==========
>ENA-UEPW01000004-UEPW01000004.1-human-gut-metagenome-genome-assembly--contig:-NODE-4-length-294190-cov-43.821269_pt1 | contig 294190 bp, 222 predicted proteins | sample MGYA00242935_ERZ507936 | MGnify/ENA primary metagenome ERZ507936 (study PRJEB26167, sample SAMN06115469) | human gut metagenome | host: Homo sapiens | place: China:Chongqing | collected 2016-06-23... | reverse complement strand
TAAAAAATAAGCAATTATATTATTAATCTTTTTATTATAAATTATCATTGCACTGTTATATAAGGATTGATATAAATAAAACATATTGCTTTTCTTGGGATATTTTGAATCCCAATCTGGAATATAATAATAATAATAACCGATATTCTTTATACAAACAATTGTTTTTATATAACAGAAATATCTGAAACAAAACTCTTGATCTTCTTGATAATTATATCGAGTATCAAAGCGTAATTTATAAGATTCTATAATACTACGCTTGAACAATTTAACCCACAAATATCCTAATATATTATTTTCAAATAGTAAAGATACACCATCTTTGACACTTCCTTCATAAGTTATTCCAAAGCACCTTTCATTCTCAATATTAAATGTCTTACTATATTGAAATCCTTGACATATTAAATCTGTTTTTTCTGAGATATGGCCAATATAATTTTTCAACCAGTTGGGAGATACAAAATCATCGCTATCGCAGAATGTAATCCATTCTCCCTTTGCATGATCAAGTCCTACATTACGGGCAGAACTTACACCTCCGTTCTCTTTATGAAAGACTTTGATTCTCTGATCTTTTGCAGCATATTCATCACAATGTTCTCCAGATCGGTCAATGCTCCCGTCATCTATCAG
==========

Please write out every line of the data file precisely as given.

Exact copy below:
>ENA-UEPW01000004-UEPW01000004.1-human-gut-metagenome-genome-assembly--contig:-NODE-4-length-294190-cov-43.821269_pt1 | contig 294190 bp, 222 predicted proteins | sample MGYA00242935_ERZ507936 | MGnify/ENA primary metagenome ERZ507936 (study PRJEB26167, sample SAMN06115469) | human gut metagenome | host: Homo sapiens | place: China:Chongqing | collected 2016-06-23... | reverse complement strand
TAAAAAATAAGCAATTATATTATTAATCTTTTTATTATAAATTATCATTGCACTGTTATATAAGGATTGATATAAATAAAACATATTGCTTTTCTTGGGATATTTTGAATCCCAATCTGGAATATAATAATAATAATAACCGATATTCTTTATACAAACAATTGTTTTTATATAACAGAAATATCTGAAACAAAACTCTTGATCTTCTTGATAATTATATCGAGTATCAAAGCGTAATTTATAAGATTCTATAATACTACGCTTGAACAATTTAACCCACAAATATCCTAATATATTATTTTCAAATAGTAAAGATACACCATCTTTGACACTTCCTTCATAAGTTATTCCAAAGCACCTTTCATTCTCAATATTAAATGTCTTACTATATTGAAATCCTTGACATATTAAATCTGTTTTTTCTGAGATATGGCCAATATAATTTTTCAACCAGTTGGGAGATACAAAATCATCGCTATCGCAGAATGTAATCCATTCTCCCTTTGCATGATCAAGTCCTACATTACGGGCAGAACTTACACCTCCGTTCTCTTTATGAAAGACTTTGATTCTCTGATCTTTTGCAGCATATTCATCACAATGTTCTCCAGATCGGTCAATGCTCCCGTCATCTATCAG